Sunday, 26 April 2009

Times Ditches Labour, Brown

It's certainly worth having a look at this Leader in the Sunday Times. There's more to it than merely the stinging, relentless criticism of Labour and Brown. Up till now it had been a rumour supported by the a series of anti-government stories, but this is the article that signals that the all-important Murdoch endorsement has definitely expired.

For me, these parts in this regard are particularly, if obliquely, significant:
The new top rate will not raise enough money to compensate for the message that it sends to ambitious and hard-working people: “the more you make, the more we take”. Forget the exodus of the rich to Switzerland, America and Monaco, important though it may be. Many of the rich reluctantly accept they should pay more tax, but only if they feel the state is using that money prudently and living within its means.
Combined with the Lawson assault in the Telegraph, this is all beginning to look terrible for Brown. But while the DT's allegiance is hard to determine, the Times has almost certainly jumped ship and is now very nearly on board the SS Cameron.
That bond has been broken, with the private sector taking almost all of the the pain of the recession. It furthermore explicitly breaks a Labour manifesto commitment that Mr Brown solemnly swore to keep four years ago.
This is devastating stuff because it sounds so personal. Someone at the Times is hopping mad and that someone is most likely its owner. One thing is certain, though, it's proof positive that Brown can now expect active campaigning for his head on a platter in at least one heavyweight paper. Murdoch is out for blood. The Times leader hammers home the point, mercilessly:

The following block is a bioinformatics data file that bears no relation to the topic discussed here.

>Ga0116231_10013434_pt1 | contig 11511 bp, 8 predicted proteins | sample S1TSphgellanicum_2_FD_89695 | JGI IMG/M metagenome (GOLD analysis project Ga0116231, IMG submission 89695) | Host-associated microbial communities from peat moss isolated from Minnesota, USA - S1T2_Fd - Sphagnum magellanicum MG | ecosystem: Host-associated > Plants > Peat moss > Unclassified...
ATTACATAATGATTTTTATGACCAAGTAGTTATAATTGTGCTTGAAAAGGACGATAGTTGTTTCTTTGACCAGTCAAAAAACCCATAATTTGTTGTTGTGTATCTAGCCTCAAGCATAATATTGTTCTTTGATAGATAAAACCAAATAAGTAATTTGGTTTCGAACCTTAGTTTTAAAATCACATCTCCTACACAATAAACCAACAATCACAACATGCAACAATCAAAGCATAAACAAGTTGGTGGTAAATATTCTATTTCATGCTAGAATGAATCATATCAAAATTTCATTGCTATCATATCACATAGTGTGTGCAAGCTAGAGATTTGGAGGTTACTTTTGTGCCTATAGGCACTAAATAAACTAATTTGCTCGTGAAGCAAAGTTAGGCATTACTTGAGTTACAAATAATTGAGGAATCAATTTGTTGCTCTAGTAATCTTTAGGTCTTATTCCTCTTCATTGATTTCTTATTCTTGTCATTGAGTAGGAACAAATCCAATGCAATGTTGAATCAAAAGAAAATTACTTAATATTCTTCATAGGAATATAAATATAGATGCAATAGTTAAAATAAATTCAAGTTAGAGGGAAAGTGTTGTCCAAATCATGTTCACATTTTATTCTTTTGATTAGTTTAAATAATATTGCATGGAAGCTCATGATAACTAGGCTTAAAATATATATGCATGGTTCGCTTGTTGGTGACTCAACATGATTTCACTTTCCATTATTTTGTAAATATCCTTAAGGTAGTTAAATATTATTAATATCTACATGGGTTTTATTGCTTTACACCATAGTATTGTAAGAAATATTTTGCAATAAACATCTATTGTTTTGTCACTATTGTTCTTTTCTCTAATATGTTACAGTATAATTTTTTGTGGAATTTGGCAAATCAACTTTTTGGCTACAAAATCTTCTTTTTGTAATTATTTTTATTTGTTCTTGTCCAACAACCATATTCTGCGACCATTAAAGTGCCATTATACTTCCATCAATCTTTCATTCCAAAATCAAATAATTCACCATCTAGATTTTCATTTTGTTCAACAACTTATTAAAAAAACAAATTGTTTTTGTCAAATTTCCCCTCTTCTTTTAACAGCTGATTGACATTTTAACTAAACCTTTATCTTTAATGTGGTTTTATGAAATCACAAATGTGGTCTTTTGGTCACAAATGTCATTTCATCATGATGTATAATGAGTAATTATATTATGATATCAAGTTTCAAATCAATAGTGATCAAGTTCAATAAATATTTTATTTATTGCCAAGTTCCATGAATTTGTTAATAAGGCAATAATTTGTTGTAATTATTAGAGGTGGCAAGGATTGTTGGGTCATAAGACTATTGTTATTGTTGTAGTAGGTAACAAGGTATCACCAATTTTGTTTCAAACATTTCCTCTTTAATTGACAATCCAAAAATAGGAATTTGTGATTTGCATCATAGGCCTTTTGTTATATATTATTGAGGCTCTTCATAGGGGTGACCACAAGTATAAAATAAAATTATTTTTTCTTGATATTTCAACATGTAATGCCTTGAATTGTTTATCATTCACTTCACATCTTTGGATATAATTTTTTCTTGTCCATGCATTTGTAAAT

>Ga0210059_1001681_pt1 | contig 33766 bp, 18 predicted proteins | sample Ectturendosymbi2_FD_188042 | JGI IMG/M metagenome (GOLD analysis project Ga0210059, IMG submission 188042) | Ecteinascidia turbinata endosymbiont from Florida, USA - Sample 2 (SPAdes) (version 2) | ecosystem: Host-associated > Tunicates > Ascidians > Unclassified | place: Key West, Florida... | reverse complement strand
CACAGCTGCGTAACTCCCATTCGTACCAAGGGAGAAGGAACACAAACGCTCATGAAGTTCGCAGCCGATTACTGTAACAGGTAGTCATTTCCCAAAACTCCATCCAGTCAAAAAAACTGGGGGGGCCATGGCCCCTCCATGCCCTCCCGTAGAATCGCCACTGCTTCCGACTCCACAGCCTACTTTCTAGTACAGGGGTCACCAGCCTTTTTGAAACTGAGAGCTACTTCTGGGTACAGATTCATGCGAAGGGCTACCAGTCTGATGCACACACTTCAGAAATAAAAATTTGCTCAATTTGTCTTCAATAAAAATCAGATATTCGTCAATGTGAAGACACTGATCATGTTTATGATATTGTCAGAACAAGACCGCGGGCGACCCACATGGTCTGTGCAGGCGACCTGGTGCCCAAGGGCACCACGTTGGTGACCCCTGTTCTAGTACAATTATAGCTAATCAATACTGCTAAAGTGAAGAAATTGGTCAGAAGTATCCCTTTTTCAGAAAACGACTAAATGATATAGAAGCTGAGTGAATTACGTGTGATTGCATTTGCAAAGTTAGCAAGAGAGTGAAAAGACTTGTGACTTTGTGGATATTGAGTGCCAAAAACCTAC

The public is beginning to see Mr Brown in a new light. The principled politician now looks unprincipled. Instead of honesty, we have had dishonesty. Instead of a moral compass, we have had an immoral and sleazy Downing Street machine. Instead of prudence, we have had an imprudence rarely seen before in British history. Commentators have begun to liken him to Richard Nixon, clever but flawed, angry and willing to use any means to stay in power.

For the people of Britain, the consequences of that imprudence will be with us for many years. It will take nearly a decade to get public borrowing to acceptable levels – if the markets allow us that long – and until the 2030s to get government debt back to the 40% “ceiling”. Whoever wins the general election, we can look forward to years of austerity and tax rises.

For 'the public' read 'this paper', and for 'this paper' read 'our boss'!

I'm convinced now that Brown can't last the year without an election because he's broken too many promises, made too many enemies and totally lost control of the news agenda.

In that election, Labour will be kicked-out.

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